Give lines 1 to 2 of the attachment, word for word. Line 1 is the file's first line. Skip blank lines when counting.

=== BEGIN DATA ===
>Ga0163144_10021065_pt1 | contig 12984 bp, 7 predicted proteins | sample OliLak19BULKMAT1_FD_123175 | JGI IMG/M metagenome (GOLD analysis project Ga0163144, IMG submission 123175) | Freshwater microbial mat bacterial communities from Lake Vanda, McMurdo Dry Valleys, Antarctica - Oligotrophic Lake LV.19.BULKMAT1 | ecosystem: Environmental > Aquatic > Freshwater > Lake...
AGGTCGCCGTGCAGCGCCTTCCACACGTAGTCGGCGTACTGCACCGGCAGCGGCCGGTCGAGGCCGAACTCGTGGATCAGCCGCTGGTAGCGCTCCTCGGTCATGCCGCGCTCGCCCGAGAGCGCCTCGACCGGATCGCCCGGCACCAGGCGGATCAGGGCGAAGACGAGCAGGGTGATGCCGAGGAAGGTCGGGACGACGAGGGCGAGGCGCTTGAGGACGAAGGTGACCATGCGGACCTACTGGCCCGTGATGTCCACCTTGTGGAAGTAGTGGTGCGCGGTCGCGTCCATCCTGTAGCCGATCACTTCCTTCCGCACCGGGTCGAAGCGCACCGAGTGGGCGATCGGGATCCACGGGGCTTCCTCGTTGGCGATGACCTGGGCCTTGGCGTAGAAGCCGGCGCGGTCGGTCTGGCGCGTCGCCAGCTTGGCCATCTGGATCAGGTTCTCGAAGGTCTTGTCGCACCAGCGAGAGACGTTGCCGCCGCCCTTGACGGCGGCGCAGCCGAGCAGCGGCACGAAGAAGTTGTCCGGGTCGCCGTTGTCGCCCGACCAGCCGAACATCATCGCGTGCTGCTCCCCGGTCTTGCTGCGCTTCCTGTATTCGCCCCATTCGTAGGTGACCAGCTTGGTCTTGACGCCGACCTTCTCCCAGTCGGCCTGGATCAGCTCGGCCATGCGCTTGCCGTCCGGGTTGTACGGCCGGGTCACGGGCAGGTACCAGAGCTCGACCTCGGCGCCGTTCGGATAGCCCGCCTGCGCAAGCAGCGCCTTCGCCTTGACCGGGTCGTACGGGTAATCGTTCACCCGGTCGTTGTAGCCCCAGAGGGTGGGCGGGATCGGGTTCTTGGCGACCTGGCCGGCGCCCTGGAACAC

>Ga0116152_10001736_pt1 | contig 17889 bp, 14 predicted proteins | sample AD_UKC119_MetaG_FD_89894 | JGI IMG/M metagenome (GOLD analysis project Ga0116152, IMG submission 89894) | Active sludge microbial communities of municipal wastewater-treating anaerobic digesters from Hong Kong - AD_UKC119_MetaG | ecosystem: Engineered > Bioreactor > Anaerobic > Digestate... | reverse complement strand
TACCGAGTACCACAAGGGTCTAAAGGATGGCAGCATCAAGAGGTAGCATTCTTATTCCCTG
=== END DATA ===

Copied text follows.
>Ga0163144_10021065_pt1 | contig 12984 bp, 7 predicted proteins | sample OliLak19BULKMAT1_FD_123175 | JGI IMG/M metagenome (GOLD analysis project Ga0163144, IMG submission 123175) | Freshwater microbial mat bacterial communities from Lake Vanda, McMurdo Dry Valleys, Antarctica - Oligotrophic Lake LV.19.BULKMAT1 | ecosystem: Environmental > Aquatic > Freshwater > Lake...
AGGTCGCCGTGCAGCGCCTTCCACACGTAGTCGGCGTACTGCACCGGCAGCGGCCGGTCGAGGCCGAACTCGTGGATCAGCCGCTGGTAGCGCTCCTCGGTCATGCCGCGCTCGCCCGAGAGCGCCTCGACCGGATCGCCCGGCACCAGGCGGATCAGGGCGAAGACGAGCAGGGTGATGCCGAGGAAGGTCGGGACGACGAGGGCGAGGCGCTTGAGGACGAAGGTGACCATGCGGACCTACTGGCCCGTGATGTCCACCTTGTGGAAGTAGTGGTGCGCGGTCGCGTCCATCCTGTAGCCGATCACTTCCTTCCGCACCGGGTCGAAGCGCACCGAGTGGGCGATCGGGATCCACGGGGCTTCCTCGTTGGCGATGACCTGGGCCTTGGCGTAGAAGCCGGCGCGGTCGGTCTGGCGCGTCGCCAGCTTGGCCATCTGGATCAGGTTCTCGAAGGTCTTGTCGCACCAGCGAGAGACGTTGCCGCCGCCCTTGACGGCGGCGCAGCCGAGCAGCGGCACGAAGAAGTTGTCCGGGTCGCCGTTGTCGCCCGACCAGCCGAACATCATCGCGTGCTGCTCCCCGGTCTTGCTGCGCTTCCTGTATTCGCCCCATTCGTAGGTGACCAGCTTGGTCTTGACGCCGACCTTCTCCCAGTCGGCCTGGATCAGCTCGGCCATGCGCTTGCCGTCCGGGTTGTACGGCCGGGTCACGGGCAGGTACCAGAGCTCGACCTCGGCGCCGTTCGGATAGCCCGCCTGCGCAAGCAGCGCCTTCGCCTTGACCGGGTCGTACGGGTAATCGTTCACCCGGTCGTTGTAGCCCCAGAGGGTGGGCGGGATCGGGTTCTTGGCGACCTGGCCGGCGCCCTGGAACAC